The abandoned project needs love, could it come from cannabis?
It’s been abandoned for nearly a decade, the 68-story eyesore Fontainebleau casino/hotel/condo site located on the north end of the strip. Being the second tallest building in Sin City, it’s hard to miss. Unfortunately, no one’s been a buyer for this project that went bankrupt in 2009. Though now that cannabis is legal in the state, it could offer entrepreneurs a prime business location.
The Hauntingly Bad Luck of Fontainebleau
The site was originally home to the El Rancho Hotel and Casino that operated from 1948-1992. Once it closed, it stayed abandoned for eight years until it was finally demolished in 2000. Plans for a London-themed resort were underway, but never emerged due to economic factors after the September 11th attacks.
A piece of land next to El Rancho’s old site also suffered, where once the Algiers Hotel stood. A condo project dubbed Krystle Sands was supposed to replace Algiers Hotel, but alas, it was canceled like the London-themed resort. However, both pieces of land were purchased by Fontainebleau Resorts & Turnberry Associates (sister companies) and in 2005, they announced they’d be engineering a 4,000 room hotel & casino.
February of 2007 saw the building’s beginning. August of that year, a construction worker died from falling 30-feet. Only days later, a concrete slab fell and broke two more beneath, with no one injured thankfully. Residents began complaining about the potential increase in traffic and pollution the building would create.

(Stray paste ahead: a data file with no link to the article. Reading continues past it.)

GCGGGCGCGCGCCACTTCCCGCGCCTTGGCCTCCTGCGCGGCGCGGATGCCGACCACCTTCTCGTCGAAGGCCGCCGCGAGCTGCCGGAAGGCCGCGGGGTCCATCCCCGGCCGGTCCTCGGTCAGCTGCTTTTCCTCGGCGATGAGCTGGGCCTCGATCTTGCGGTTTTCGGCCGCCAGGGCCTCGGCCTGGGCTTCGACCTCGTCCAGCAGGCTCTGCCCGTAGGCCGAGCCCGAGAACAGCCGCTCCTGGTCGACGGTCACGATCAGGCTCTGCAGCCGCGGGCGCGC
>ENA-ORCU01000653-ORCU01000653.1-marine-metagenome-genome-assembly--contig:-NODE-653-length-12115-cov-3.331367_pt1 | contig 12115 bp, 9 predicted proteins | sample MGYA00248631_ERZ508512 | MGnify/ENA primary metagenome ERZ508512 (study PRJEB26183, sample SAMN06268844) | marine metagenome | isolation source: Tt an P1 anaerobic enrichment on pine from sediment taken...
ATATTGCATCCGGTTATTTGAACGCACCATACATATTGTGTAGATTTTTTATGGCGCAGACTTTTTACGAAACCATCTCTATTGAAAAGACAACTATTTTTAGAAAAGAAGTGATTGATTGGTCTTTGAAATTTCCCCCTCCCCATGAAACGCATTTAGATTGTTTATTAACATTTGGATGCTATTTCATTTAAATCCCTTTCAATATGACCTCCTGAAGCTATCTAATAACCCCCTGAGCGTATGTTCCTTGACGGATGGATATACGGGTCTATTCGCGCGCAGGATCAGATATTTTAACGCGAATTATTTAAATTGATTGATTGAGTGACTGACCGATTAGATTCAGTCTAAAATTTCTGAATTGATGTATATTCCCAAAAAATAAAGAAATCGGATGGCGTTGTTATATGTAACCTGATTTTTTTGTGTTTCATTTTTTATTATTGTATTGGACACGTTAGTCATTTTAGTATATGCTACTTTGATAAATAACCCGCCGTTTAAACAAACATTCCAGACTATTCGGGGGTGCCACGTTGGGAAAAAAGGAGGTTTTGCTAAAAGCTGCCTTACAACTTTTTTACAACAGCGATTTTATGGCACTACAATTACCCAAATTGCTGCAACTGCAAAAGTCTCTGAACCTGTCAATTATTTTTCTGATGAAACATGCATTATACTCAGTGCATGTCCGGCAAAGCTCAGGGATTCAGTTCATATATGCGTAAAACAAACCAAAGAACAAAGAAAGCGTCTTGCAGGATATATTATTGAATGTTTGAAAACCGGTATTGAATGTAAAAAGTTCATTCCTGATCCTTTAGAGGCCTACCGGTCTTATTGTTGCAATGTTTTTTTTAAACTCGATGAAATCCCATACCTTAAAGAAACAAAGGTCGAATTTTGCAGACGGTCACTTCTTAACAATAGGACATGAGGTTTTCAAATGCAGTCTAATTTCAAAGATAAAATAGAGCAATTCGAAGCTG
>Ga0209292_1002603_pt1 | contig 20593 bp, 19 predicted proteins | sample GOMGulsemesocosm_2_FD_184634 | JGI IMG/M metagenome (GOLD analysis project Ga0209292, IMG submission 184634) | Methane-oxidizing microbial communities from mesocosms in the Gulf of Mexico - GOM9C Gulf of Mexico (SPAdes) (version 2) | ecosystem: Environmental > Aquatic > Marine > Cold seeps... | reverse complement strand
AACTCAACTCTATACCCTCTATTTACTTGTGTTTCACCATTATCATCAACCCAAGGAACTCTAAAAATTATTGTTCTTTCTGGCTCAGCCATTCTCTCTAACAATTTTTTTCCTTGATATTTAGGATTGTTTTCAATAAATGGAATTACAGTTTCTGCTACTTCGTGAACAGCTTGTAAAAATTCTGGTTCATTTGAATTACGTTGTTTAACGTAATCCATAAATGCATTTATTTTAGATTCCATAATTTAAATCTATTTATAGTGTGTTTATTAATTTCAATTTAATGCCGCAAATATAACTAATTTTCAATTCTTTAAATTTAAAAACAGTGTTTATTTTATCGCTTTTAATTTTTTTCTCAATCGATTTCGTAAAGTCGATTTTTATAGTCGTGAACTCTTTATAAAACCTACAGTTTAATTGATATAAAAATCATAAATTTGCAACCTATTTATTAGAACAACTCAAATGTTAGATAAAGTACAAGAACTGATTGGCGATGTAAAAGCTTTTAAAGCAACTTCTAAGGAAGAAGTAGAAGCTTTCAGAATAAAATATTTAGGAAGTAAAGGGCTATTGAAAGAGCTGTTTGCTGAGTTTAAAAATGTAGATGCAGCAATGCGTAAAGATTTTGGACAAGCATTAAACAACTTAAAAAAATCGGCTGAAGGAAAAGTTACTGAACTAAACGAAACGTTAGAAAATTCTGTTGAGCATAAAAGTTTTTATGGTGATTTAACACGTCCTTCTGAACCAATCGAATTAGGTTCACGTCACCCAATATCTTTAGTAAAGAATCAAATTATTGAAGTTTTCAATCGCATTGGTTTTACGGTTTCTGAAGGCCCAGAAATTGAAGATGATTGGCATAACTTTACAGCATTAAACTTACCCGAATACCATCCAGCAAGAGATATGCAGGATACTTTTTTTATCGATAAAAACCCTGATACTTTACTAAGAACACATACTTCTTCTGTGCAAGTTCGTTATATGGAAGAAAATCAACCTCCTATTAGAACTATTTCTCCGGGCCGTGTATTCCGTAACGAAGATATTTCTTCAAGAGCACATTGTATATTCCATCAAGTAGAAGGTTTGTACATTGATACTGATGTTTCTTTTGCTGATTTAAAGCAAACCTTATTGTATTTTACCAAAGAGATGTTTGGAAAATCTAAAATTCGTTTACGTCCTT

In June of 2009, Fontainebleau Las Vegas LLC filed Chapter 11 bankruptcy protection. The project ended, and it’s been sitting on the north strip untouched by any buyers.
The Potential of the Fontainebleau Building
In the summer of 2016, the asking price for Fontainebleau was $650 million, with a projected 1 billion worth of work still needed for its finish (possibly more factoring in damage to the site). If any industry could afford to pay off such a hefty price, it’s most certainly the cannabis industry.
Apparently, the current owner, Carl Icahn, is going to be spending about $500,000 on a wrap to place around the abandoned building’s bottom three floors to help make it less of an eyesore. Construction on this has just recently begun. But why now? Why, right after cannabis was legalized on a recreational level, does the owner decide to give the building a face-lift?
The final blueprints for the Fontainebleau included 2,871 hotel rooms, 1,018 condos, 24 restaurants and lounges, 95,000 sq ft of casino, 60,000 sq ft of spa, and 180,000 sq ft of retail space. Not to mention the night clubs and 3,300-seat performing arts theater. There’s a great deal of potential for this building if the right buyer knows how to incorporate the newly legalized substance into it’s business foundation.
Such a building could fuel the progression of cannabis policies. Tourists want to smoke in night clubs, in their hotel rooms (or have designated balconies/lounges on their floor), at the bars, on the casino floor… This would require first the legal actions necessary, but also a new way of managing a hotel resort that’s friendly to the plant’s presence.
Who’s to say perhaps several cannabis companies team up and turn it into the New Amsterdam Resort that America’s been waiting for?